Atlas of Smoke

Whisky distilleries make good money from tours, inviting people in for next to nothing before politely guiding them to the gift shop. That model won’t be in Port Ellen’s makeup. The only income they can hope for in the next few years will come from Diageo’s network of private clients. Another tour will be available for $250, including a sample straight from a 1979 cask, but spaces will be limited. Half of the distillery’s footprint is dedicated to an invite-only experience called ‘Atlas of Smoke’.

Private clients walk through an entrance reminiscent of a modern art gallery, up a winding staircase to a contemporary living space designed to feel like an upscale apartment. Floor-to-ceiling windows look out on a glittering Kilnaughton Bay. To the right, on the other side of the courtyard, are the new whisky stills. To the left, the remaining bottles of Port Ellen sit in a locked cabinet, with prices ranging from $4,000 to $20,000. That’s some gift shop.

[See also: This May be the Most Exclusive Whisky Tour in the World]

Port Ellen Gemini
Port Ellen Gemini is the oldest whisky ever released by the distillery / ©Diageo

This is not your usual distillery tour, and the break from convention continues with an introductory tea tasting. Three teas, curated from Postcard Teas in London, bear the hallmarks of a good Islay whisky — fruity notes, whisps of smoke and a light texture. It’s a cultured start that, if nothing else, highlights the scarcity of Port Ellen whisky. There simply isn’t enough of it to give away so early in the tour. But you don’t have to wait too long.

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Port Ellen Gemini awaits in the private dining room. Private clients get a generous measure of each. The Gemini collection consists of a 44-year-old whisky from three European oak casks. It’s the oldest whisky ever released under the Port Ellen name and with just 274 sets, one of the rarest. To make this whisky fit for the grand reopening, Gemini was split into two different casks for the final years of its maturation. By placing it in two different cask types, one whisky has become two, each with a distinct flavor profile.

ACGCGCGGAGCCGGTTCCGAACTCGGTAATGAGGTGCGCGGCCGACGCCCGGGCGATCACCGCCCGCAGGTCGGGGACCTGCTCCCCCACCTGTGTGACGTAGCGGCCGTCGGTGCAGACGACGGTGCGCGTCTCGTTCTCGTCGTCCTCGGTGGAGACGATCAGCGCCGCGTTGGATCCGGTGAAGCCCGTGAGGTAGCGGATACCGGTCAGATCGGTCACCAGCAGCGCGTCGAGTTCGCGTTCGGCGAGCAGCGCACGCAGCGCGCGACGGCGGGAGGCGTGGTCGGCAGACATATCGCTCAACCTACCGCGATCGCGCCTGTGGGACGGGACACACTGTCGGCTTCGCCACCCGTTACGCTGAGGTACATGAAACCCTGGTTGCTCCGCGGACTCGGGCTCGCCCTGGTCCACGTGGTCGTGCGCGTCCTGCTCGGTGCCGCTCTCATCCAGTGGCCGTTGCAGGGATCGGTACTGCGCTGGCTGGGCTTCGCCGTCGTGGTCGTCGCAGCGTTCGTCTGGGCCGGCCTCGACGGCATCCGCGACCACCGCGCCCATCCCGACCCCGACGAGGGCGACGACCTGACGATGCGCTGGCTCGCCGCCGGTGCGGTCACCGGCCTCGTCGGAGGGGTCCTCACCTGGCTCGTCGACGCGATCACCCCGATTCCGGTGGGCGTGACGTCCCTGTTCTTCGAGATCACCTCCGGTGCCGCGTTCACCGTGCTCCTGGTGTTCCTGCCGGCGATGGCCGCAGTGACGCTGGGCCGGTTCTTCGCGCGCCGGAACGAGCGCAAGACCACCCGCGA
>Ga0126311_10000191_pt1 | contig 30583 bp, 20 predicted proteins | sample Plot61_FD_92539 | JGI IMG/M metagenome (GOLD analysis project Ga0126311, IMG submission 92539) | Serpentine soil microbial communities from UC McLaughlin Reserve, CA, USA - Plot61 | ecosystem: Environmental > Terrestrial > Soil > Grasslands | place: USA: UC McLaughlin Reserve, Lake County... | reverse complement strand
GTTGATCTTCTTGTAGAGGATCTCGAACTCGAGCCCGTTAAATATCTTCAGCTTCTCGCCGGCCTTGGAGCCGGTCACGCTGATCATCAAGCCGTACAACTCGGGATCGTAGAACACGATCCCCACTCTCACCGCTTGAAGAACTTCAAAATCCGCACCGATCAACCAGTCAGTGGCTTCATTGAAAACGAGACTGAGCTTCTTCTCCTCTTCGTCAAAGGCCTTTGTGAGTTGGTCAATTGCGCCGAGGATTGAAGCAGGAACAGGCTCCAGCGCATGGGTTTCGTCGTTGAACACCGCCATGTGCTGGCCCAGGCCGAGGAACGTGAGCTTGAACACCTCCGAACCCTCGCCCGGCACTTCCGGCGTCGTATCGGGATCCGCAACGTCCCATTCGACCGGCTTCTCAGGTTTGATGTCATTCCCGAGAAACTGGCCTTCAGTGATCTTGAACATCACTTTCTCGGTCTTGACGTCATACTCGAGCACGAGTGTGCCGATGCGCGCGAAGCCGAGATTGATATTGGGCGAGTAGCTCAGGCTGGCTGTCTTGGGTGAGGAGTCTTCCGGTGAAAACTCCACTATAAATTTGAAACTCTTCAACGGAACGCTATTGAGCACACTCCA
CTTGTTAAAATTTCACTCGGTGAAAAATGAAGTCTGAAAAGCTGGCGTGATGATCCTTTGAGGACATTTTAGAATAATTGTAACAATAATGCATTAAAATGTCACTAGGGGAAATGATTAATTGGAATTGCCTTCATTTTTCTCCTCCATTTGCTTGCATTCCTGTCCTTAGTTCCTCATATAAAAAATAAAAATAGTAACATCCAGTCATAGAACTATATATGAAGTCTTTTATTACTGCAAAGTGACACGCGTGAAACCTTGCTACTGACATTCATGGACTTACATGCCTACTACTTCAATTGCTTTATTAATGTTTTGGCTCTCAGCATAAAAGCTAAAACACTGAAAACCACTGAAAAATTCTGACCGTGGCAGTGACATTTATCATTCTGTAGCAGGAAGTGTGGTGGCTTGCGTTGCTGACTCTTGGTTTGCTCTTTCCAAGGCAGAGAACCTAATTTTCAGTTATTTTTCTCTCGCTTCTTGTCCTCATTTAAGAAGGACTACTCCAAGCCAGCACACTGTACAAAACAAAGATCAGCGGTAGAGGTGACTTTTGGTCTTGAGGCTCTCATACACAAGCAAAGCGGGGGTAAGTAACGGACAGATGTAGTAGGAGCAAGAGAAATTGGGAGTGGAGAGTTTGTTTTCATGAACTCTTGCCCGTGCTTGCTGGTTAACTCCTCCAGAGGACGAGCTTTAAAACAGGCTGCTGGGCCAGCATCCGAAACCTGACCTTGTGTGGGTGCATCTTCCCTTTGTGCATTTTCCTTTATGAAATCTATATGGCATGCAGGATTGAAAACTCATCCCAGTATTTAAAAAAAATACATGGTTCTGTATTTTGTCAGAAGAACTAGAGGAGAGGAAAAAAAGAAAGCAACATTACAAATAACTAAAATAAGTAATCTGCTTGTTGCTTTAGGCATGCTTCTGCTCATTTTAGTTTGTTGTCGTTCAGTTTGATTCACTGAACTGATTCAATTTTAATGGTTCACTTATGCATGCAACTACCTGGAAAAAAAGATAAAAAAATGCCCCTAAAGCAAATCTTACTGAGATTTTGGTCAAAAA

Port Ellen Gemini Original stayed in the European oak butts, a traditional practice of the distillery in its heyday. This gives it the classic Port Ellen style — sweet, salty and smoky. Port Ellen Gemini Remnant is far more experimental. That was placed in an original Port Ellen remnant cask, used to measure excess spirit from a filling run. The remnant cask would have touched some of the distillery’s most treasured malts during its lifetime. Unappreciated in its own time, it’s a symbol for Port Ellen. The cask was seasoned with the same Oloroso sherry it originally contained many decades previous. That sherry has had its say on the whisky, which is noticeably darker and spicier than the Original.